The concept that some lineages fizzle after mass extinctions rests on more than shells and squishy swimmers. In a study published last year, University of Lincoln paleontologist Marcello Ruta and coauthors looked at the evolutionary history of distant relatives of ours called anomodont therapsids. These archaic protomammals – which included tusked, barrel-bodied herbivores such as Lystrosaurus – thrived during the Permian, were cut back during the worst mass extinction of all time about 252 million years ago, and persisted through the following Triassic period before going totally extinct.
In terms of diversity, or the number of genera that existed, the anomodonts seemed to rebound after the extinction. The group continued to spin off distinct genera for millions of years. But, as Ruta and colleagues found, those genera were anatomically very similar to each other. Rather than undergoing a renewed radiation of new forms, or what paleontologists term an increase in disparity, anomodonts that survived into the Triassic might have been constrained in such a way that they simply couldn’t evolve new ways of feeding, moving, or otherwise surviving without drastic changes to their bodies. The anomodonts might have been “stuck” in an anatomical dead end, the variety of forms dwindling even as the number of genera fluctuated. Disparity as well as diversity counts in picking out a dead clade walking.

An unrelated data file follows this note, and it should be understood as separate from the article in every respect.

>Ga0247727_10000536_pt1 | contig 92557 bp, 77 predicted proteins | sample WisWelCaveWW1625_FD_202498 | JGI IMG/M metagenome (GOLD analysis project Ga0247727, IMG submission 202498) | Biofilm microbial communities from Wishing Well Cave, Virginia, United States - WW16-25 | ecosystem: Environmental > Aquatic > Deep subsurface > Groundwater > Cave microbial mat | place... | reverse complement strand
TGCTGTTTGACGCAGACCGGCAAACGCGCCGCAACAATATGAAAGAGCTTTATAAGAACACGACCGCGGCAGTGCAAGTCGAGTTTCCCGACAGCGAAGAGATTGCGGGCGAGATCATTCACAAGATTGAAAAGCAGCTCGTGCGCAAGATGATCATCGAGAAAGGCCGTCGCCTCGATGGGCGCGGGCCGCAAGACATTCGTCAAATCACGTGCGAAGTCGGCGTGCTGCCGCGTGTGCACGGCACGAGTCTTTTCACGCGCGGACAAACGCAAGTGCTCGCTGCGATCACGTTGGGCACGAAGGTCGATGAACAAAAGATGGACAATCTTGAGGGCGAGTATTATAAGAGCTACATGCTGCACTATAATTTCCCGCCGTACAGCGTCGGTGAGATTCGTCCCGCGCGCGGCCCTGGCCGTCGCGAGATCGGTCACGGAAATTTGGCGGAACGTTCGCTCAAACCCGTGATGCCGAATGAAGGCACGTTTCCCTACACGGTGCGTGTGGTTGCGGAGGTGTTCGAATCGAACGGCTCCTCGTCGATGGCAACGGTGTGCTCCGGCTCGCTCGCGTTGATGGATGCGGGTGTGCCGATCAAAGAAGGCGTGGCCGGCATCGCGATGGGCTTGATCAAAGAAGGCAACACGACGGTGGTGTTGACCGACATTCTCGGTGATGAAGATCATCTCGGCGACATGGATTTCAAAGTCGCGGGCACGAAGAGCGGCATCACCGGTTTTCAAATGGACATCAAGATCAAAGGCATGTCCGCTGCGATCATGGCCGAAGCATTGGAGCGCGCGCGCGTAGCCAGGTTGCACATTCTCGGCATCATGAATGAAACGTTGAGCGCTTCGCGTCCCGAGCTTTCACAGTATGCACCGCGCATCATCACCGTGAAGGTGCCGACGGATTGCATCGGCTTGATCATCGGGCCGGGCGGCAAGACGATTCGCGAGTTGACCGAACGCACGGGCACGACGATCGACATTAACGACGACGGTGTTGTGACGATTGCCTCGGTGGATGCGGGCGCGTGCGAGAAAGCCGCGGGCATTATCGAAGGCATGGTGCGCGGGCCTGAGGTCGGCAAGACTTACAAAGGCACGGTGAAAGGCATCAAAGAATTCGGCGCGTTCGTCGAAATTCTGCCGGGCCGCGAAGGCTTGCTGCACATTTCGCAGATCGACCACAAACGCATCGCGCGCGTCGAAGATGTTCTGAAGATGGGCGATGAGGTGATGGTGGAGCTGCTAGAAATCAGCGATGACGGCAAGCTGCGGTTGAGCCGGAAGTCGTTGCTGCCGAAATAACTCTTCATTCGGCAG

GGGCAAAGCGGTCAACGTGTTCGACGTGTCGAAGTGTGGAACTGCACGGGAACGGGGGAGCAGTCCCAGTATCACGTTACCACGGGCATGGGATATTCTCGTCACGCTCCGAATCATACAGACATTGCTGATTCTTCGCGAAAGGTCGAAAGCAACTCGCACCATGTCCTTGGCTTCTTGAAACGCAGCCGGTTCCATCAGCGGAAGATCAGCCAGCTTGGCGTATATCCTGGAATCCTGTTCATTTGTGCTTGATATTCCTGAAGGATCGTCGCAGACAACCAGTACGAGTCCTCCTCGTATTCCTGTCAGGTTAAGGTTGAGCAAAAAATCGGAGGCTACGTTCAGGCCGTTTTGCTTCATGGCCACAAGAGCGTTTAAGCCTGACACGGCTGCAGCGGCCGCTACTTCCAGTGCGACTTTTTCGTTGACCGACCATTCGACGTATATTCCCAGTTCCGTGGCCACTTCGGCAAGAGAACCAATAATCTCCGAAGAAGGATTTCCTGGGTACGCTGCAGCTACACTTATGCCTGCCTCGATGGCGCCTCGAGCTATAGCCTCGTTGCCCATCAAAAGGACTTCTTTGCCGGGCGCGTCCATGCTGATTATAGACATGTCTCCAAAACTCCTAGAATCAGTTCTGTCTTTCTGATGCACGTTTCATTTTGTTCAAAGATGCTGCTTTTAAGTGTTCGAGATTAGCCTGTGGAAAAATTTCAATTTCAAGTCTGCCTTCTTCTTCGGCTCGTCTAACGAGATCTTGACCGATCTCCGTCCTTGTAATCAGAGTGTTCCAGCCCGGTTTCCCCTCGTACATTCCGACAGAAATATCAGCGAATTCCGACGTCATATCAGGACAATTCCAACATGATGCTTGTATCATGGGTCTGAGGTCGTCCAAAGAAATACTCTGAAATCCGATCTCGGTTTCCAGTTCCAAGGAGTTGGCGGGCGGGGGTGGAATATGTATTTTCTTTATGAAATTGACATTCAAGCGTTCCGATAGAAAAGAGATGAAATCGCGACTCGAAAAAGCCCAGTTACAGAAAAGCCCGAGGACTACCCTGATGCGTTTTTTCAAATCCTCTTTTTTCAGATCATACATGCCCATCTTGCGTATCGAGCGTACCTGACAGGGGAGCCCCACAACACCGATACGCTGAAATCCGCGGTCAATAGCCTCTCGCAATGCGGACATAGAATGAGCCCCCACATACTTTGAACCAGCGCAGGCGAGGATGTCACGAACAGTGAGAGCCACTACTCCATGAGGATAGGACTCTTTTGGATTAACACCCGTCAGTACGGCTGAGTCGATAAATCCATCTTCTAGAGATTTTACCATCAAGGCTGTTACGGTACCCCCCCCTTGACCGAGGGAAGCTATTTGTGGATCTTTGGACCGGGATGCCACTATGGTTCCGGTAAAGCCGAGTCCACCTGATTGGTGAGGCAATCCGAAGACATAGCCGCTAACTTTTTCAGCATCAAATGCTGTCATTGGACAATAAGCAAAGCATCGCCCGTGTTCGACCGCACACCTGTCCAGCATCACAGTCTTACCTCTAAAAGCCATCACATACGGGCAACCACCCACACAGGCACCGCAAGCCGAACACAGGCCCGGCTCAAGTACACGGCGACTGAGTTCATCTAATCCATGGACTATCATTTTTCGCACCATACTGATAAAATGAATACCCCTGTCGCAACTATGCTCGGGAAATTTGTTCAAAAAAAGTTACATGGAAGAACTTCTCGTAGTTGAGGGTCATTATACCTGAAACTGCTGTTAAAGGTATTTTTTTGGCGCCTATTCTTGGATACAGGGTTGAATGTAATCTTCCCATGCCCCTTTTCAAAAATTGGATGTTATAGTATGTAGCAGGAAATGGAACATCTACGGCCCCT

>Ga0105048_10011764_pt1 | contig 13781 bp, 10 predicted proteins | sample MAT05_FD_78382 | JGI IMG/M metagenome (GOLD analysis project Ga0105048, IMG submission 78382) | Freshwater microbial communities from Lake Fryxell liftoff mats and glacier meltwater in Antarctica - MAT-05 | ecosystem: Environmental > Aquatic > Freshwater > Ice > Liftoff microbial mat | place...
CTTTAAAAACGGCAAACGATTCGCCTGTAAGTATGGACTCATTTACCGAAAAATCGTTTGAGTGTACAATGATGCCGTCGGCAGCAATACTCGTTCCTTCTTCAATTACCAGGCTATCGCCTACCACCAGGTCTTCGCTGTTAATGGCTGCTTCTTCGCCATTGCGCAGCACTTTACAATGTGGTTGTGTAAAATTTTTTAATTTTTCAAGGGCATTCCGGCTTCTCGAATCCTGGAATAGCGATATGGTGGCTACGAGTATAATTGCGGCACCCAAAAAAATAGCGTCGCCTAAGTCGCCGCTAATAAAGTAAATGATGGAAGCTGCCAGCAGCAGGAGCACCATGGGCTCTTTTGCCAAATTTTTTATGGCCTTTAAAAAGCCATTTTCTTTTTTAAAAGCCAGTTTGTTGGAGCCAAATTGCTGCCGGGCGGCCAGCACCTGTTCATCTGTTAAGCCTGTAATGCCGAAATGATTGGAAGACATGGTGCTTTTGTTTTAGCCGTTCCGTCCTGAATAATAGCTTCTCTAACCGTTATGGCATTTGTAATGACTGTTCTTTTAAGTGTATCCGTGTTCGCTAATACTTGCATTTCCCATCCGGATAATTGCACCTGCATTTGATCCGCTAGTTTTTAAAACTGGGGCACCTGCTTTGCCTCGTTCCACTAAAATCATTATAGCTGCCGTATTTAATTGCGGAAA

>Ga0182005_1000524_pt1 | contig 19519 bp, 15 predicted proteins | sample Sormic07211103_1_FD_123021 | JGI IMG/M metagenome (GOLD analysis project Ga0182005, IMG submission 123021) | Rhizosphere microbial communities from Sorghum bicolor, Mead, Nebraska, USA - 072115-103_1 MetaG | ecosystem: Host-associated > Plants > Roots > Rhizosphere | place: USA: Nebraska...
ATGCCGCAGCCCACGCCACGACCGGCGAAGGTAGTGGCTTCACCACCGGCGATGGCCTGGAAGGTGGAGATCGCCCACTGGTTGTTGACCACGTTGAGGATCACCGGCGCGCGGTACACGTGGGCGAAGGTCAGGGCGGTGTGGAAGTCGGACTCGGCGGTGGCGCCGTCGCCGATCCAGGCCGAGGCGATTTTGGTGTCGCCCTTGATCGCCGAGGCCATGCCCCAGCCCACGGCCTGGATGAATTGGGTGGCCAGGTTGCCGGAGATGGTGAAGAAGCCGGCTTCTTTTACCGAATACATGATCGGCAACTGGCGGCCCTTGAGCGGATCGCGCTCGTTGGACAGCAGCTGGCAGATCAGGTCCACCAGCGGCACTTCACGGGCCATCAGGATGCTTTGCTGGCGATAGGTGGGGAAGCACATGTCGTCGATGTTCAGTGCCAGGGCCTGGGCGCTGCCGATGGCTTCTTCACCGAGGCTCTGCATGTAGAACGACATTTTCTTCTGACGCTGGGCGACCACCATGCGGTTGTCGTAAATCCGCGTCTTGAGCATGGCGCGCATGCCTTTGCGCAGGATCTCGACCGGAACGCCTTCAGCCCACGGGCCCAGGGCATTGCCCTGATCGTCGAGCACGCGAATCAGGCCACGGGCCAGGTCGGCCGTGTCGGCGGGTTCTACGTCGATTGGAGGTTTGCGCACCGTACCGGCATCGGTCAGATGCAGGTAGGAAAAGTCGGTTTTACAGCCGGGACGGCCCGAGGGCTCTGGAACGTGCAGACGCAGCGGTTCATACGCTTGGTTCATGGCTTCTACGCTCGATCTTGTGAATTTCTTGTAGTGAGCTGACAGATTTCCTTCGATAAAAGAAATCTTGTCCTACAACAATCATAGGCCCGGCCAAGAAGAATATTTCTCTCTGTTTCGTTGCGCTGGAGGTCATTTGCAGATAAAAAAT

But dinosaurs don’t fit the pattern. Not yet. First of all, avian dinosaurs – birds – not only survived the mass extinction at the end of the Cretaceous, but have thrived to the present day. And as for all the rest, no one has yet found a non-avian dinosaur fossil that was unquestionably and originally laid down above the K/Pg boundary. There have been a few contenders, true, but those fossils appear to have been reworked from older strata. A delicate, articulated skeleton of just the sort Elementary‘s Sherlock pored over would make a much stronger case for non-avian dinosaurs that escaped the Cretaceous.
Such a skeleton might be found someday. There’s a possibility that some non-avian dinosaurs survived the end-Cretaceous catastrophe for a short time. The vast majority of what paleontologists know about the extinction on land comes from relatively limited swaths of exposed rock in western North America and Europe. How and when dinosaurs died out elsewhere around the planet relies on further evidence. The favored hypothesis is that all non-avian dinosaurs died within a short time of that devastating end-Cretaceous asteroid strike, but an unexpected skeleton could add more nuance to the tale. And though such a discovery would certainly be controversial, I doubt that anyone would turn into a Mesozoic Moriarty to halt the publication of a dead dinosaur walking.
Jablonski, D. 2002. Survival without recovery after mass extinctions. PNAS. 99, 12: 8139-8144
Ruta, M., Angielczyk, K., Fröbisch, J., Benton, M. 2013. Decoupling of morphological disparity and taxic diversity during the adaptive radiation of anomodont therapsids. Proceedings of the Royal Society B. 280, 1768: 20131071